· Health insurance: Supports tax incentives for small businesses that provide health insurance for their employees, and supports reducing health care mandates. “Reducing mandates will reduce cost [of insurance] by bringing more companies into the marketplace and giving Americans more choices to find the right health insurance product for their individual needs,” he said. He told ICT that he supports allowing consumers to buy insurance across state lines.

· Immigration: Supports improving the guest worker program for those who want to enter the United States legally. “A legislative immigration ‘fix’ must also include a humane and compassionate approach to those here under the DACA program,” he said. “Deporting hundreds of thousands of people to a country that they may have never known and left when they were young is not logical.”

· Medicare and Social Security: “I will keep our word to our senior citizens by protecting and preserving Medicare and Social Security for everyone who has paid into it,” Rossi said on his website. “It’s their money. I will work to ensure that everyone gets 100 percent of the Social Security they are entitled to while reducing fraud and abuse.”

Rossi at a glance

1959: Born in Seattle to John and Eve Rossi. His father is a first-generation American of Italian ancestry; his mother is Tlingit from Klawock, Alaska.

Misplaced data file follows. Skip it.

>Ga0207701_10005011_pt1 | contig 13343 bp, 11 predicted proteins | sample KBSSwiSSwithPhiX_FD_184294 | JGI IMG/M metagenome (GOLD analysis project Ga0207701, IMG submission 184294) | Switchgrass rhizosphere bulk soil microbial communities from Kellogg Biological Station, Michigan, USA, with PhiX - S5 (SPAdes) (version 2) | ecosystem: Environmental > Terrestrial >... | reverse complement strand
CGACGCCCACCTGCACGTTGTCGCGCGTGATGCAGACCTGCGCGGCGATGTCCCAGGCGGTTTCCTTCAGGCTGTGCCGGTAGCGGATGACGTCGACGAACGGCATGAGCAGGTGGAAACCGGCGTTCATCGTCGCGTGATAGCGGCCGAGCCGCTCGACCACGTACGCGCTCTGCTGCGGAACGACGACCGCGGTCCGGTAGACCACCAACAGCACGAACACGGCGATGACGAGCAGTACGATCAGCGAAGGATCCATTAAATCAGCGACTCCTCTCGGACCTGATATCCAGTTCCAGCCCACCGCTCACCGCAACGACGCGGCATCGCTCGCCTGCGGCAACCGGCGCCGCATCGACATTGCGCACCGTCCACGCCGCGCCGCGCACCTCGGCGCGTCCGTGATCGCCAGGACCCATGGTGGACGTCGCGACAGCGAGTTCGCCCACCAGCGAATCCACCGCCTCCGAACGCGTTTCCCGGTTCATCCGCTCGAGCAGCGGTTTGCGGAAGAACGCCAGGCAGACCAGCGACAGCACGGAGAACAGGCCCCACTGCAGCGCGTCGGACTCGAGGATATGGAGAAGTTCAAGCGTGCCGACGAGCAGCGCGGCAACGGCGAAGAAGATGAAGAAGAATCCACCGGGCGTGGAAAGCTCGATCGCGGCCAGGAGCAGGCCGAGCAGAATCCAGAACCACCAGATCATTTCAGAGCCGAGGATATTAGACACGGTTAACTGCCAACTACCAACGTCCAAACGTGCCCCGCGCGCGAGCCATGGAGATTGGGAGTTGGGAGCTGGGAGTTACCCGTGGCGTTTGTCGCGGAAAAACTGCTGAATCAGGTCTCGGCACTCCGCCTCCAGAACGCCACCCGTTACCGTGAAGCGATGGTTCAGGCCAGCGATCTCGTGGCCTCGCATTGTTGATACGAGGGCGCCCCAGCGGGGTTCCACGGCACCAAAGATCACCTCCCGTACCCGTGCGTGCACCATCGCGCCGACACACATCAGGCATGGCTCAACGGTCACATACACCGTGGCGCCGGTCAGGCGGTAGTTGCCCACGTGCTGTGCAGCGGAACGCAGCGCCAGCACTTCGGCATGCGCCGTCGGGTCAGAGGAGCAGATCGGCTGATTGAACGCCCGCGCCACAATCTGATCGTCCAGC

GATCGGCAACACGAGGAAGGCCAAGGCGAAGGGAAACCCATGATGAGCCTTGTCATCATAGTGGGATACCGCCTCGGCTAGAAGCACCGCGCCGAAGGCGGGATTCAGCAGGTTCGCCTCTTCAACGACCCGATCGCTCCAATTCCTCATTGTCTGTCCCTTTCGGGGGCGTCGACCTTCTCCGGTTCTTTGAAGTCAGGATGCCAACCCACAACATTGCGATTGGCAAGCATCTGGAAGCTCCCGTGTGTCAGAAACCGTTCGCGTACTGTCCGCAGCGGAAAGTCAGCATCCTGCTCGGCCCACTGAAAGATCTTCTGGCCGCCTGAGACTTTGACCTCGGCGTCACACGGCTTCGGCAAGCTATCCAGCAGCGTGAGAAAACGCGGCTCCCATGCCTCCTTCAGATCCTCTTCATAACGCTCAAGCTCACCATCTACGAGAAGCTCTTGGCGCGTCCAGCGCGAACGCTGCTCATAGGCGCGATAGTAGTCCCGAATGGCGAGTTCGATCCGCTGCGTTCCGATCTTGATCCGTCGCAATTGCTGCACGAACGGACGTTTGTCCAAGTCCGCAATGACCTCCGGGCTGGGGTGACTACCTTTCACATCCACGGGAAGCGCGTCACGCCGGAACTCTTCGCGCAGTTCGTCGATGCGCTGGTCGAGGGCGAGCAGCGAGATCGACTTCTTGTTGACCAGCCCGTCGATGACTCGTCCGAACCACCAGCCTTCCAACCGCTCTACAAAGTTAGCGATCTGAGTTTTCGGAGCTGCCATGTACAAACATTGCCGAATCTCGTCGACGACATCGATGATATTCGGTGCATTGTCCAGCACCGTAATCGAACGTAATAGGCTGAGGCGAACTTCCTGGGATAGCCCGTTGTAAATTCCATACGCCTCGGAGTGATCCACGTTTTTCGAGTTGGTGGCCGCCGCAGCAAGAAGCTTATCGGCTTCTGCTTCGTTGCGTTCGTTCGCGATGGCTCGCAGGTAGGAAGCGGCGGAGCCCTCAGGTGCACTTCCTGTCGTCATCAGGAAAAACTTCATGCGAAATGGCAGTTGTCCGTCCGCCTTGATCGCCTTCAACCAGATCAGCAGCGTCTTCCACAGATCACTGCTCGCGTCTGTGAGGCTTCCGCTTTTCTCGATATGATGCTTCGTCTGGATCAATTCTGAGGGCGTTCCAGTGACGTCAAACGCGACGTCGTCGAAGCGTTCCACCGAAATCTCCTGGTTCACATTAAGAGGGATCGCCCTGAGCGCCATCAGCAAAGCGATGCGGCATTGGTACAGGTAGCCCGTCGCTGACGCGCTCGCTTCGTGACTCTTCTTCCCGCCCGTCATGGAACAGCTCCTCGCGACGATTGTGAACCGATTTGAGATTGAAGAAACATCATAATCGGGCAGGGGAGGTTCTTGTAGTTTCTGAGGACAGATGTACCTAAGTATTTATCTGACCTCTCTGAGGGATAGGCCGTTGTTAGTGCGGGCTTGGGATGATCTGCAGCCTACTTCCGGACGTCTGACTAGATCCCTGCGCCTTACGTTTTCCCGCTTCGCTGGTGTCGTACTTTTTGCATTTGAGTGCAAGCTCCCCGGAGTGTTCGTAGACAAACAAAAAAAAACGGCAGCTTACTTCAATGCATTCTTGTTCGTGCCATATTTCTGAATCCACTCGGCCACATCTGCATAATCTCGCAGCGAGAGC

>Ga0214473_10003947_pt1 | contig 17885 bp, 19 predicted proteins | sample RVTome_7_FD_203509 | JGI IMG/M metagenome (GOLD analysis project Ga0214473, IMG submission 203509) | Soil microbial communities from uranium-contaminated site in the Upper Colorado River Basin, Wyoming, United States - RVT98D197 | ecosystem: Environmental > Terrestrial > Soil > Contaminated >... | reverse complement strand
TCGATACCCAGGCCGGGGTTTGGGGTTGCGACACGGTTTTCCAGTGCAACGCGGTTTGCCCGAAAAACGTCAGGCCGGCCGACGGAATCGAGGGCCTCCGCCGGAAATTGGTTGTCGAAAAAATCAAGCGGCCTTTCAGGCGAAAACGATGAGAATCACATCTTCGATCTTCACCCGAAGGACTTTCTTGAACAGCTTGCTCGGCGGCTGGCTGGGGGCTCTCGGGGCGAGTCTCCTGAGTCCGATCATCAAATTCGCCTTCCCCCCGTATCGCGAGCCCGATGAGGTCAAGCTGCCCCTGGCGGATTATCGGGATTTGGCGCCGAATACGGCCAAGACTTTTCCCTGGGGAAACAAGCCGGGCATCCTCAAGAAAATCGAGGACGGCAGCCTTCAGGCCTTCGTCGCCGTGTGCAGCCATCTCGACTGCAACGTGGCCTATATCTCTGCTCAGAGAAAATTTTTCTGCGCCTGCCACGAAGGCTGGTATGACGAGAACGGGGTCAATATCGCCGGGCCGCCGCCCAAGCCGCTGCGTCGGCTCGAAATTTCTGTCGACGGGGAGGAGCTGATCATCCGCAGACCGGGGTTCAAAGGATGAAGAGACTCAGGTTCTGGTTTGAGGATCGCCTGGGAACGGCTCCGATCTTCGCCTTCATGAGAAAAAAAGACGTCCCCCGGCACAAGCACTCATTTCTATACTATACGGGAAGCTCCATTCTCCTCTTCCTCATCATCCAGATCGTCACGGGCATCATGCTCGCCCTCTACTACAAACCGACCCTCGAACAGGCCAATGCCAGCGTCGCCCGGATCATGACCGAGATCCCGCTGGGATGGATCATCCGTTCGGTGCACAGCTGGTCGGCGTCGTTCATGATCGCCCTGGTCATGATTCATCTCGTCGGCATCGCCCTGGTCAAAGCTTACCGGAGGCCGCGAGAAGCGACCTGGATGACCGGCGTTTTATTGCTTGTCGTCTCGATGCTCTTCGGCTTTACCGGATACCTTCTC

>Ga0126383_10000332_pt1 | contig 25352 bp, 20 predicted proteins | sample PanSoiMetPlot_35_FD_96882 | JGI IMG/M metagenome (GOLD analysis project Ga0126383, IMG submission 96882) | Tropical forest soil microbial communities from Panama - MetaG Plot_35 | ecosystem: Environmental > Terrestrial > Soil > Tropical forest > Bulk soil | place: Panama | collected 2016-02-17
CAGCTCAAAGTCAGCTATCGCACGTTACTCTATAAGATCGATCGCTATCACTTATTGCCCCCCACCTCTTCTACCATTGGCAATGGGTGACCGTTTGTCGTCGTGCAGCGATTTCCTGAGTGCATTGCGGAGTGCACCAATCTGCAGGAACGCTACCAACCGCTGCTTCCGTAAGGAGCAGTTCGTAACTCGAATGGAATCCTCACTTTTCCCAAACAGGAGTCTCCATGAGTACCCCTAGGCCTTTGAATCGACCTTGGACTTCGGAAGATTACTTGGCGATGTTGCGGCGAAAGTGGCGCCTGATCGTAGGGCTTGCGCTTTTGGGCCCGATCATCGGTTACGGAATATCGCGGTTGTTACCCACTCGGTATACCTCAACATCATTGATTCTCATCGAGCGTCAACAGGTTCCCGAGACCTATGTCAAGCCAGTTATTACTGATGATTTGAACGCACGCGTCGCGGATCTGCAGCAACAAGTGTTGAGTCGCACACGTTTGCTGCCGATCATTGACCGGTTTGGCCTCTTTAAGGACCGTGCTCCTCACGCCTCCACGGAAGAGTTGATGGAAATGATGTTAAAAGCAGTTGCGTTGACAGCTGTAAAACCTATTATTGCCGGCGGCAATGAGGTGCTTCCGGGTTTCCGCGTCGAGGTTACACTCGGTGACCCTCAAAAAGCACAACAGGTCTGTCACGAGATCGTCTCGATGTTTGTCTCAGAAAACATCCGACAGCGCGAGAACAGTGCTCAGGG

1982: Graduates from Seattle University with a bachelor’s degree in business management. Begins career in commercial real estate.

1987: He and the former Terry Cale marry. They eventually have four children.

1992: Loses first bid for state Senate.

1996: Elected to the state Senate.

2000: Reelected to the state Senate. Chairman of the Senate Ways and Means Committee, which writes the state’s budget.

2004: Loses race for governor of Washington to the state’s then-Attorney General Christine Gregoire. The 133-vote margin is the closest margin in an election for governor in U.S. history.

2005: Invests in the start of a local bank, buys an interest in a Minor League Baseball team.

2008: Loses second bid for governor, receiving 46.76 percent of the vote to Gregoire’s 53.24 percent. Returns to commercial real estate.

2010: Loses bid for U.S. Senate, receiving 47.64 percent to Sen. Patty Murray’s 52.36 percent.

2012: Appointed to the state Senate to complete the four months remaining in the term of Cheryl Pflug, who resigned to serve on the board of a state agency.

2016: Appointed to the state Senate after Sen. Andy Hill’s death. Rossi served until results were certified in a special election that took place 11 months later.

2018: Republican candidate for the U.S. House of Representatives from Washington state’s 8th District.

Richard Walker is an Indian Country Today correspondent reporting from Anacortes, Washington.